Tuesday, 28 November 2017

Concerto Al-Quds by Adonis

Concerto Al-Quds by Adonis
First published in Arabic as Kunshirtu alQuds in Lebanon by Dar al Saqi in 2012. English language translation by Khaled Mattawa published in America by Yale University Press today, the 28th November 2017 (UK publication, 3rd January 2018).

One of my WorldReads from Syria

How I got this book:
Received a review copy from the publisher via NetGalley

My rating: 4 of 5 stars

A cri de coeur or fully imagined poem on the myth and history of Jerusalem/Al-Quds from the author revered as the greatest living Arabic poet. At the age of eighty-six, Adonis, a Syrian poet, critic, essayist, and devoted secularist, has come out of retirement to pen an extended, innovative poem on Jerusalem/Al-Quds. It is a hymn to a troubled city embattled by the conflicting demands of Jews, Christians, and Muslims. Adonis's city, as a coveted land, ought to suggest the universal love of humanity; as a land of tragedy, a place of contending history and beliefs, and a locus of bitterness, conflict, hatred, rivalry, and blood. Wrapping multiple voices, historical references, and political viewpoints within his ecstatic lyricism, Adonis has created a provocative work of unique beauty and profound wisdom, beautifully rendered in English by award-winning poet Khaled Mattawa.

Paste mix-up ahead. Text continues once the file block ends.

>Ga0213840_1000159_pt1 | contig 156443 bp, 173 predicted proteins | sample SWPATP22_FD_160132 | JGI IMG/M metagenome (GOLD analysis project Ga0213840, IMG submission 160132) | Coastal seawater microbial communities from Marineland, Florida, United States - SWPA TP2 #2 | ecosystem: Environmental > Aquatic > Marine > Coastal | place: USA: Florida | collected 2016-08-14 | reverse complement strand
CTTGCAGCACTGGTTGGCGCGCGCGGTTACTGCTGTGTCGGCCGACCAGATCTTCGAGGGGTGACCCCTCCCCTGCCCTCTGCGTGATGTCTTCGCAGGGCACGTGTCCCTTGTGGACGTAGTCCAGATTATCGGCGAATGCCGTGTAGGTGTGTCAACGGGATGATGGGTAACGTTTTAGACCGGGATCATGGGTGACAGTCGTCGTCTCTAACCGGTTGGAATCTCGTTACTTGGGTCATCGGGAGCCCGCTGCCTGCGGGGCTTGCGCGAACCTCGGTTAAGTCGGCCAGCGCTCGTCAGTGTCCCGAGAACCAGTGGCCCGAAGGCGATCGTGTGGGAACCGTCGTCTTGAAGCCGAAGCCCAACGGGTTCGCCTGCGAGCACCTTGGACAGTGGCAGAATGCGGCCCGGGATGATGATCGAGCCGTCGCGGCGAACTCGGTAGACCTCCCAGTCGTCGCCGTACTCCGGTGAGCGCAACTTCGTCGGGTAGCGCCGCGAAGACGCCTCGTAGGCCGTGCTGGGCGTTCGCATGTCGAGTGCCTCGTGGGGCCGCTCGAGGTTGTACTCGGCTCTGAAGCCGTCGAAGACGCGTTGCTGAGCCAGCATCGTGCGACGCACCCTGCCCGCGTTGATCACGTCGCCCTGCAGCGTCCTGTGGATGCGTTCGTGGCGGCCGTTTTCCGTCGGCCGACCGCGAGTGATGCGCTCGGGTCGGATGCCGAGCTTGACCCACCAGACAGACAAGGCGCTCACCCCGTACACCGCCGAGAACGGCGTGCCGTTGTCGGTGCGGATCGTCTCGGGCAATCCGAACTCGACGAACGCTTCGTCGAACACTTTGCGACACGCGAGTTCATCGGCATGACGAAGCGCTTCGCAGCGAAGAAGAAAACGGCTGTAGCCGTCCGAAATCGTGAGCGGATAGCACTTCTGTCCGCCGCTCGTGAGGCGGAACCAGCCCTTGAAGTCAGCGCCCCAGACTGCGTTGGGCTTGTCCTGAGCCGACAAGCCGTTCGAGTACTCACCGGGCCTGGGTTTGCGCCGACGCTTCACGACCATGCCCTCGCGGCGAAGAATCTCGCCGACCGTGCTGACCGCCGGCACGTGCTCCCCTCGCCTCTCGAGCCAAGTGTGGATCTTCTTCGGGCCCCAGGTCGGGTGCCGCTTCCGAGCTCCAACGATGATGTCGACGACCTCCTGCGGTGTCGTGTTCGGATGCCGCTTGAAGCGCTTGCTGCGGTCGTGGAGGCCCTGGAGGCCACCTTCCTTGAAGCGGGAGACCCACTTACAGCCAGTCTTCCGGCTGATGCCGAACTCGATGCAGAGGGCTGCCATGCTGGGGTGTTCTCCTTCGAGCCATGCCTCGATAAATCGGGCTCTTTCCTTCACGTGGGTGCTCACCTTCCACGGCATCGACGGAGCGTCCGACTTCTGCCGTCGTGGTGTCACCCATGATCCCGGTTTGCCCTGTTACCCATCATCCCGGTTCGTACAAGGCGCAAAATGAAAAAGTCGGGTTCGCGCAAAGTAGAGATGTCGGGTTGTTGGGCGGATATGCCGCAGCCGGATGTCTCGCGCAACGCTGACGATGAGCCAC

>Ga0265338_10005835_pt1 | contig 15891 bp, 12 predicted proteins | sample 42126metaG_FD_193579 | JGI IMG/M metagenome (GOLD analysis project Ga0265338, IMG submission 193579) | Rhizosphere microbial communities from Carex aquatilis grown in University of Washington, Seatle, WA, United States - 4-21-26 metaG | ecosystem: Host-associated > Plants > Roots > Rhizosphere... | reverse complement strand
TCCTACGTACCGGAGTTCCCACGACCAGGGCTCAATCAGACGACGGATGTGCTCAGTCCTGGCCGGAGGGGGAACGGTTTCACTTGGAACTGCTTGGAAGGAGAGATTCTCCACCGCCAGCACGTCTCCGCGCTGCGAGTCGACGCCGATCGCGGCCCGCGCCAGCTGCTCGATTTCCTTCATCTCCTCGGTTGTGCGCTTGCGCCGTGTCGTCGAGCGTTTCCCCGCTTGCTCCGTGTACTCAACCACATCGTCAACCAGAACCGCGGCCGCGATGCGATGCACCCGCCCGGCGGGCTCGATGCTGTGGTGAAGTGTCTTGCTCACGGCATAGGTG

I admit that I struggled with this long poem. It's translation into English by Khaled Mattawa is beautifully done so I could appreciate some of the rhythms and emotions of the Arabic original. At times Adonis feels to be justifiably furious at the continued violence and destruction across Jerusalem. This focal city for three of the world's mist followed religions ought to be a tranquil, serene haven yet perpetual squabbling over religious supremacy has meant it more frequently resembles a war zone. I love the shocking and powerful imagery used to great effect in short 'machine gun' bursts. It contrasts well with softer world-weary verses.

Where I came unstuck though was in my lack of knowledge of Jewish, Muslim and Christian history and of their respective books. I made good use of the comprehensive notes section, included in the English edition at the end of the poem. This is an excellent resource which allowed me to add an extra layer of understanding to my reading. However I feel as though to fully appreciate this great work I need to sit with an expert and discuss Concerto al-Quds line by line.

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